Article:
Brooklynite’s new book explores history of Gowanus Canal

Brooklyn BookBeat

October 1, 2015 Brooklyn Daily Eagle
In his new book, Joseph Alexious shares the delightful and little-known history of the Gowanus Canal. Photo by Brad DeCecco
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Earlier this year on Earth Day, environmental activist Christopher Swain did his best breaststroke in Brooklyn’s Gowanus Canal. Swain, who regularly swims in the world’s dirtiest waterways to raise water pollution awareness, decided to mark his cause this year by swimming in the Gowanus, the epically polluted and newly minted Superfund site.

A bath of toxic chemicals, sewage and a heavy concentration of flesh-eating bacteria awaited Swain. Donning a dry suit, swimming cap, goggles, gloves and shoes, and his face slathered in water-resistant oil, Swain spent 40 minutes in the canal and later described the experience as like “swimming into a dirty diaper” and “the water was 50 degrees and tasted like blood, poop, ground-up grass, detergent and gasoline.”

For more than 150 years, the Gowanus Canal has been called a cesspool, an industrial dumping ground and a blemish, but it’s also one of the most important waterways in the history of New York Harbor. Yet its true origins, man-made character and importance to the city have been largely forgotten.

In “Gowanus: Brooklyn’s Curious Canal” (NYU Press, Oct. 9), Brooklynite, author and journalist Joseph Alexiou shares the delightful and little-known history of this small waterway in Brooklyn. Stretching 1.8 miles from the Upper New York Bay northward through the area of South Brooklyn known as Carroll Gardens, the canal began its life as Gowanus Creek, a saltwater estuary surrounded by mile-wide salt marshes where fish, eels and dinner-plate sized oysters made their home.

The creek flowed through a desirable slice of land that was snatched up by the Dutch West India Company in the 1630s. The Dutch farms, ponds and gristmills that lined the creek’s shores were sold, drained and closed by 1853 when the city decided to make the creek a canal to not only serve as a conduit for transporting building materials and commercial goods, but also as an open sewer that collected raw sewage and rain water run-off. The canal ceased operation as an industrial waterway in 1960, but remained a polluted blight to the surrounding community. Multi-million dollar condos, trendy bars and restaurants and even a Whole Foods have sprung up along the canal, which was awarded Superfund status in 2010.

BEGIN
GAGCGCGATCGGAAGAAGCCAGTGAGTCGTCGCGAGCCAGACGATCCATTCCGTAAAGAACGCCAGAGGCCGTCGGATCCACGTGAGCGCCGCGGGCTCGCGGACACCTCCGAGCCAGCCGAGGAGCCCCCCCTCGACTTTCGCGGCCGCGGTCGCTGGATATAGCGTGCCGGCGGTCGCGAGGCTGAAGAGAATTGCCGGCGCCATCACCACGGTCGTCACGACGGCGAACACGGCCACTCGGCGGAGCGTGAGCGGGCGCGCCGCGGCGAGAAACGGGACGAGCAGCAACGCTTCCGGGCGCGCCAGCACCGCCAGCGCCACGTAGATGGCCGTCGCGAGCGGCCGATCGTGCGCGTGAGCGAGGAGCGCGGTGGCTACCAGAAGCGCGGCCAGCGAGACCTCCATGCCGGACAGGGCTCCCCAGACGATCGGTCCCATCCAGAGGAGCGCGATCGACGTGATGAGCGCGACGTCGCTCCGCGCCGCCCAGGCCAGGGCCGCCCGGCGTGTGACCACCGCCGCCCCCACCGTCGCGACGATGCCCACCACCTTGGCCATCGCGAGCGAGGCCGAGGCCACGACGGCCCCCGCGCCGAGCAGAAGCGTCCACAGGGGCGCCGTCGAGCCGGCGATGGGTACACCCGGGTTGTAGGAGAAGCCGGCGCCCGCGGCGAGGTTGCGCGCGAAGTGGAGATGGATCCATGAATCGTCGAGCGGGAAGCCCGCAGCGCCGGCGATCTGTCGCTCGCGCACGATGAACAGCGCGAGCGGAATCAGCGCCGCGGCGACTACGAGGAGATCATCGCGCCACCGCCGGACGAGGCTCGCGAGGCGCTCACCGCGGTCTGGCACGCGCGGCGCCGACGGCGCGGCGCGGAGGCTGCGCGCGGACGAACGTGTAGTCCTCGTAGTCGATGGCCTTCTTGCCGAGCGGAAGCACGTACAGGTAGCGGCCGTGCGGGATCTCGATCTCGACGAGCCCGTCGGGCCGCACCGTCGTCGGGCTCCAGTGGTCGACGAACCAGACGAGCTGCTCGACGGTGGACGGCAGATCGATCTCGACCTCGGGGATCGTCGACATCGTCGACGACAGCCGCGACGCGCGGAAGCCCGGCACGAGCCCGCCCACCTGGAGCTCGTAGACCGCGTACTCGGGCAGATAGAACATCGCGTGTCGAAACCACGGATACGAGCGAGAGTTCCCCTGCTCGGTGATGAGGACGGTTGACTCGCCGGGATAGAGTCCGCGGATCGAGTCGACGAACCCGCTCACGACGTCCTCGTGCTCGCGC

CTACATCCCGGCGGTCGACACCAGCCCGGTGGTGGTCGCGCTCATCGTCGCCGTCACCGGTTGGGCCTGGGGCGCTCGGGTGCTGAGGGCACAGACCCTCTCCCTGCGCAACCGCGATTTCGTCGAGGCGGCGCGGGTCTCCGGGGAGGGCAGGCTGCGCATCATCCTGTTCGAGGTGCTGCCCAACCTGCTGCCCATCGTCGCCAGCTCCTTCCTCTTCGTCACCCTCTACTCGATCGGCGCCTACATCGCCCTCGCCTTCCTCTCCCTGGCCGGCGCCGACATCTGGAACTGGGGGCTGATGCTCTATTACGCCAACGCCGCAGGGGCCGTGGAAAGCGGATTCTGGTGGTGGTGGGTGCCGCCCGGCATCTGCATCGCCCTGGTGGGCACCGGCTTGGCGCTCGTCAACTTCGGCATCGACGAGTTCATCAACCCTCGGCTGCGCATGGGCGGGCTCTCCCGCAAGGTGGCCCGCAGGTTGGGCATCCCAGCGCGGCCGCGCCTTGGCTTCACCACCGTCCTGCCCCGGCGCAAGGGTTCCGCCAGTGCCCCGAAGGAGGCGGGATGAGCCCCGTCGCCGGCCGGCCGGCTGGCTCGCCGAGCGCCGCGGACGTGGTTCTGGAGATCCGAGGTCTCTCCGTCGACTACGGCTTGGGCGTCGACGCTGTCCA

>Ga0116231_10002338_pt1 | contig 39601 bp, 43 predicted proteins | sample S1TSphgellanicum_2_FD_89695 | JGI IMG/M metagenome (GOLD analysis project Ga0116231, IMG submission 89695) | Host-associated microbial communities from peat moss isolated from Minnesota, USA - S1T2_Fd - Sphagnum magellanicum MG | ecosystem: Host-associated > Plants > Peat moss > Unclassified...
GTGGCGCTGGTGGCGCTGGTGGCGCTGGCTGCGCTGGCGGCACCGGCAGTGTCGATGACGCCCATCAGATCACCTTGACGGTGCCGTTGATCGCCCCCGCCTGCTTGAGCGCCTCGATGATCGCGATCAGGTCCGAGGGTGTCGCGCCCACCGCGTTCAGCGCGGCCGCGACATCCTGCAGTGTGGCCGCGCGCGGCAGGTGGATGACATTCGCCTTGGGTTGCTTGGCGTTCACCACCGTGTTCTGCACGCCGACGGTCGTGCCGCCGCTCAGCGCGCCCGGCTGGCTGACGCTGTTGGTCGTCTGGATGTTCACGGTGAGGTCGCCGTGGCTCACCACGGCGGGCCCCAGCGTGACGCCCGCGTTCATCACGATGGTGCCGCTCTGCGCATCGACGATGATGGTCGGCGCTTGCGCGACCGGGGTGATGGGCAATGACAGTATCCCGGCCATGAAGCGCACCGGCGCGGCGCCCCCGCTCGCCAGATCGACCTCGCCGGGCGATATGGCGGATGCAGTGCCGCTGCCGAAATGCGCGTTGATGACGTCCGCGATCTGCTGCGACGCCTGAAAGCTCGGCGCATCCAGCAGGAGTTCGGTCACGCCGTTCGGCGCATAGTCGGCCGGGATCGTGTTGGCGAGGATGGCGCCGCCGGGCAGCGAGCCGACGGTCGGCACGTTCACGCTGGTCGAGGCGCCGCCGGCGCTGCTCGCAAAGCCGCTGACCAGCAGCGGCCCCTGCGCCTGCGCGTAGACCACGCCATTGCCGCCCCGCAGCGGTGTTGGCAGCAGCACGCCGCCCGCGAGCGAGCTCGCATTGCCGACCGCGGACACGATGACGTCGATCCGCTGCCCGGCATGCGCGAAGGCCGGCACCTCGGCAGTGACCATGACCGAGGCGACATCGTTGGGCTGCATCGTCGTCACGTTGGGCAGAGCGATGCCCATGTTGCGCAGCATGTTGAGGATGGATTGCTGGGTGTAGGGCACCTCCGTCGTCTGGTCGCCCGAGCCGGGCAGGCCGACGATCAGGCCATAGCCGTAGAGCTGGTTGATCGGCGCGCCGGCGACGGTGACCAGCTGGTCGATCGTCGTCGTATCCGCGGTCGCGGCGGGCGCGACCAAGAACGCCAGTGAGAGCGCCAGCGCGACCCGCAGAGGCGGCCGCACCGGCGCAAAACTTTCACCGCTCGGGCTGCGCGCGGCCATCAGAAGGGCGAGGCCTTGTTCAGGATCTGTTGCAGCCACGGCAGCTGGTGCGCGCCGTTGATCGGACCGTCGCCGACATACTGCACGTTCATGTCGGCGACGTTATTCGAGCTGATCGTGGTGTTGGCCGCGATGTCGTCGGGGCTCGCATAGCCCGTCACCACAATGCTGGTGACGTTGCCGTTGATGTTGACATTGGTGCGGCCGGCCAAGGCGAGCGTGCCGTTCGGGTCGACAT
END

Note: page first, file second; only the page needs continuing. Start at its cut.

Part urban history, part environmental history, Joseph Alexiou brings the story of the Gowanus Canal and its surrounding community alive. Highlighting the biographies of 19th century real estate moguls like Daniel Richards and Edwin C. Litchfield, Alexiou recalls the forgotten movers and shakers that laid the foundation of modern-day Brooklyn. As he details, the pollution, crime and industry associated with the Gowanus stretch back far earlier than the 20th century, and helped define the culture and unique character of this celebrated borough. The story of the Gowanus Canal, like Brooklyn itself, is a tale of ambition and neglect, bursts of creative energy and an inimitable character that has captured the imaginations of city-lovers around the world.

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Joseph Alexiou is the author of the sixth edition of “Paris for Dummies” and a licensed New York City tour guide. His writing has appeared in the New York Observer, Gothamist and New York Magazine’s Daily Intel. 

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